Interested in learning how Daedalus can extend and complement your resources?
At Daedalus, our engineers have benefitted from exposure to a wide range of applications, markets, and technologies, allowing us to learn best-in-class solutions and approaches to many engineering challenges. Our interdisciplinary approach and daily interaction with other engineers and designers provide immediate consultation to resolve questions and issues as they arise. Our extensive network of subject matter experts extends our knowledge to include world-class authorities in many different specialties. Daedalus regularly delivers prompt, efficient engineering services including:
- Detailed schematic design review for PCB designs and electrical systems
- Detailed PCB layout design review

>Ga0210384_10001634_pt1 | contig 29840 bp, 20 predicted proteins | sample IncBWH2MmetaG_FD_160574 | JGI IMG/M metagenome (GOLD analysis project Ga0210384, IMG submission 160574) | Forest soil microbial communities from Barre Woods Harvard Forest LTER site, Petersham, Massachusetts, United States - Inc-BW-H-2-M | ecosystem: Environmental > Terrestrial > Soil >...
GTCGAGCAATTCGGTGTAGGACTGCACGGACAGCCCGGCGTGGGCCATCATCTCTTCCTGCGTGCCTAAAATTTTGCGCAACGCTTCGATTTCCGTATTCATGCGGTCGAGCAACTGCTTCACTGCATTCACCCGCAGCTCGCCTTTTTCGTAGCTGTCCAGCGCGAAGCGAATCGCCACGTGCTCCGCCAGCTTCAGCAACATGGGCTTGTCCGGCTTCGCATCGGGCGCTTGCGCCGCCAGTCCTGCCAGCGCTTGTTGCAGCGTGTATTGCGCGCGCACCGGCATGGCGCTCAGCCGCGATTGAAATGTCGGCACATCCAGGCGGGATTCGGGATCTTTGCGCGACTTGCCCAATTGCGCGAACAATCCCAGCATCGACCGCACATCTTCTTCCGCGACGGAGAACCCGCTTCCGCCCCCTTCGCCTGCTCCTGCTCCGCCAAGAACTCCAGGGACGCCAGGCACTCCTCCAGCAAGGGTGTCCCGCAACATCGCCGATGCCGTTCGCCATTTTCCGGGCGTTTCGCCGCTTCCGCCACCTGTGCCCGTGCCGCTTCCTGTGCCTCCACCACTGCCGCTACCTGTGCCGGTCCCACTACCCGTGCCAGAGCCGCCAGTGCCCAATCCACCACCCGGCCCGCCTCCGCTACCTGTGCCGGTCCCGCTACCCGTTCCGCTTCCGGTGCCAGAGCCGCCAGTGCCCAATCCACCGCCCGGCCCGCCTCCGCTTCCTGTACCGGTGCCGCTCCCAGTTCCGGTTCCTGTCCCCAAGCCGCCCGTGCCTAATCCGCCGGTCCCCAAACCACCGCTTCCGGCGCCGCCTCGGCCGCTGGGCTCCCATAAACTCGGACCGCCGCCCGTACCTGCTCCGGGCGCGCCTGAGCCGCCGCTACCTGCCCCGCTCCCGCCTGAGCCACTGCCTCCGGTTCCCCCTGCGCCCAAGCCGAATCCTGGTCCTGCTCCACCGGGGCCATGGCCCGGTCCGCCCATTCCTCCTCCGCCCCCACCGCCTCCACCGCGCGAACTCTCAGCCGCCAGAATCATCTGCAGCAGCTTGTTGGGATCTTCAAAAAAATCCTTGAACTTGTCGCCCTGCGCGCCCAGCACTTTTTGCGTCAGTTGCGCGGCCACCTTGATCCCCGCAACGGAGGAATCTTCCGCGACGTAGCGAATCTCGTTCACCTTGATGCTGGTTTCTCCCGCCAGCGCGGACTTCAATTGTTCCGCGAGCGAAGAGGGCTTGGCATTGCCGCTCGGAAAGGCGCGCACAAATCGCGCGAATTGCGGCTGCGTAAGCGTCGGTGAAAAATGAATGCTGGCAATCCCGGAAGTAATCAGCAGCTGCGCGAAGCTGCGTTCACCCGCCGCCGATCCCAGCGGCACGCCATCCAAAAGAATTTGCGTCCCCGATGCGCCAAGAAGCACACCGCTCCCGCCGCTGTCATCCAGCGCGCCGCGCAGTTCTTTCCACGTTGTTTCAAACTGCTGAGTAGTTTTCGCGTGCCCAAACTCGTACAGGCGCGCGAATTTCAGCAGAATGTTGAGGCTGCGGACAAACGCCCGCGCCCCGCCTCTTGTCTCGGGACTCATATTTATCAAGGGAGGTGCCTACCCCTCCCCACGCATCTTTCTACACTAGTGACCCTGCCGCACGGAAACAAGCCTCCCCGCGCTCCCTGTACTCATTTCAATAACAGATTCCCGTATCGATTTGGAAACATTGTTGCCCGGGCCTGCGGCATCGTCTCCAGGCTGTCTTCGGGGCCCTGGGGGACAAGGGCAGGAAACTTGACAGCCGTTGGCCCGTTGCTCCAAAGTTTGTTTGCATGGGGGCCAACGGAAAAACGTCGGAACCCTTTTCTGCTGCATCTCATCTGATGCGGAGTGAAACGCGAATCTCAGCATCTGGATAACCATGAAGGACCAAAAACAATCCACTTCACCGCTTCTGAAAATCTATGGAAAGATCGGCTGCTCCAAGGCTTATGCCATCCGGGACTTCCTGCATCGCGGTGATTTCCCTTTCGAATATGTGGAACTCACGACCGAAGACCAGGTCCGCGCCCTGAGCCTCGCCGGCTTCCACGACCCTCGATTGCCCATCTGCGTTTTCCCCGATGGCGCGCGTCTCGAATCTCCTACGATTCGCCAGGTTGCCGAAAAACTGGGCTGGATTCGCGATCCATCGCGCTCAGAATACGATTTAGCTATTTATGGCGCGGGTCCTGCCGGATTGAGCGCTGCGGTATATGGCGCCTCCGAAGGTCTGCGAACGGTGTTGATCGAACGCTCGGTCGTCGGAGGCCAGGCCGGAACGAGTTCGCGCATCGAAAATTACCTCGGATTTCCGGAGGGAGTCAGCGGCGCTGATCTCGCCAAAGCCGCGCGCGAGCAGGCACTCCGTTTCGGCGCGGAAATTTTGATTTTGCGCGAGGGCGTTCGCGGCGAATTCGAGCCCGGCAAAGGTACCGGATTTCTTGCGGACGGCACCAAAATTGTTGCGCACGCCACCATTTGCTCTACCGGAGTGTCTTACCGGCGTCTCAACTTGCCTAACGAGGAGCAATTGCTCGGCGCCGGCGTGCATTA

- Component tolerance/de-rating analysis and documentation
- System design review and documentation
- Board and system-level documentation creation including:
- Block diagrams
- Theory of operation
- Functional test specifications
- Mechanical and thermal analysis
- FEMA and DFMEA facilitation
- Assembly documentation
- Quick-start, User manual, and service manual creation
- Software design review
- Interface and Human Factors review and testing
- Engineering debug assistance with complex EE/ME/SW and system challenges
- Field failure investigations
- Thermal, environmental, power, and failure testing assistance
- Software test plan development and implementation
- Supplier assessment and alternative sourcing
- Experimental prototyping with testing and data analysis
- Sensing and algorithm development, prototype, and analysis
- Data collection design, analysis, and presentation
- Obsolete component design changes